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A plaintiff is bound to exercise that care and attention in and about the business he is engaged in, that prudent, discreet, and sensible men are accustomed to bestow under like circumstances. The utmost possible care is not required.
In 1861, the manufacturer made a cast-iron balance wheel for use with a circular saw. The wheel, the defect of which was visible, was sold to a third party, who subsequently leased the same to the decedent in 1864. Two years later, the decedent was using the wheel to saw wood when the wheel burst, which caused a fragment to hit the decedent, killing him. The representative filed an action under the Act of 1847, ch. 450, for wrongful death, asserting that the manufacturer sold the wheel with a large hole in its rim, occasioned by negligence in casting it, and that this defect caused the bursting that killed the decedent. The jury found for the representative. The appellate court reversed and ordered a new trial, holding that the manufacturer was not liable for a third-party's use of a piece of machinery the manufacturer sold to another, having pointed out the defect. On appeal, the representative contended that the wheel was a dangerous instrumentality.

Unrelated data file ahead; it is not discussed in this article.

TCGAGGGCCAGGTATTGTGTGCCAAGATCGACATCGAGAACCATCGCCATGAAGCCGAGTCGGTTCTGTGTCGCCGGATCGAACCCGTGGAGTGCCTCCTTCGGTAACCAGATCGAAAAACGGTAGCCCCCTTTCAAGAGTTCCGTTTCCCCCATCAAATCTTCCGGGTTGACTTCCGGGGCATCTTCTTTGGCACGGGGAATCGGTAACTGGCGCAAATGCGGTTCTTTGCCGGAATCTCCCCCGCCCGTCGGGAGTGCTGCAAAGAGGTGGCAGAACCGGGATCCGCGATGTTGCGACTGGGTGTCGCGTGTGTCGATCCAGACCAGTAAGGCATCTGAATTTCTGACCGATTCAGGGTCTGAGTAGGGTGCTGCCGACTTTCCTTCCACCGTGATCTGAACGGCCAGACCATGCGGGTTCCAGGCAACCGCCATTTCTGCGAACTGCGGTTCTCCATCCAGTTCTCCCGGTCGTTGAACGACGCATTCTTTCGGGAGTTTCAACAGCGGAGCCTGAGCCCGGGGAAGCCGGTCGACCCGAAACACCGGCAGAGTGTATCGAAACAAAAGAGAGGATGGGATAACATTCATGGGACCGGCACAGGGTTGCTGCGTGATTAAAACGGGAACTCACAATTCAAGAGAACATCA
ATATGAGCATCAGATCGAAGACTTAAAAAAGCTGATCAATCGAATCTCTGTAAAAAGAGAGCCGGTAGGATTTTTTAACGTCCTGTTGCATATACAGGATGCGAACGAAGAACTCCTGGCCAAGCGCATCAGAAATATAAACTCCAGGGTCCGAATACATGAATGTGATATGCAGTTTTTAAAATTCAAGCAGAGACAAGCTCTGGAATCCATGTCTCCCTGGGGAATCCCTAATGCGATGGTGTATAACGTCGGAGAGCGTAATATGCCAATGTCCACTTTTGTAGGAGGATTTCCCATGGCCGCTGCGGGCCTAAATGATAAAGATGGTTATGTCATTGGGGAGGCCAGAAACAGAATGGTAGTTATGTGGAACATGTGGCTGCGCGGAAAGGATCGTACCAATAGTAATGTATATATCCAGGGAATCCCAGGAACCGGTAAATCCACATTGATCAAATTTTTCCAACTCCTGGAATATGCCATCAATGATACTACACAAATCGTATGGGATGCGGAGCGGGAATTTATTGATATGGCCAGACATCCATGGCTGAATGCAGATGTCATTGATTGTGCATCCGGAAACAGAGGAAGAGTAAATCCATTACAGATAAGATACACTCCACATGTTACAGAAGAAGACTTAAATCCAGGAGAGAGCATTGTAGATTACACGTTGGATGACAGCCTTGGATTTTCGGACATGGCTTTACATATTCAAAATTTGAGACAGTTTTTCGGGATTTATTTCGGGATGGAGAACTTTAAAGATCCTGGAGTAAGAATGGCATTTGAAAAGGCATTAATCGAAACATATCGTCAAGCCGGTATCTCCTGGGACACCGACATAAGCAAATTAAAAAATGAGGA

Under the circumstances, was the manufacturer negligent and could be held liable for the decedent’s death?
The court affirmed the reversal, holding that the wheel was not a dangerous instrumentality. The court also held that the manufacturer was not negligent because the bursting of the wheel was not the natural result or the expected consequence of its manufacture.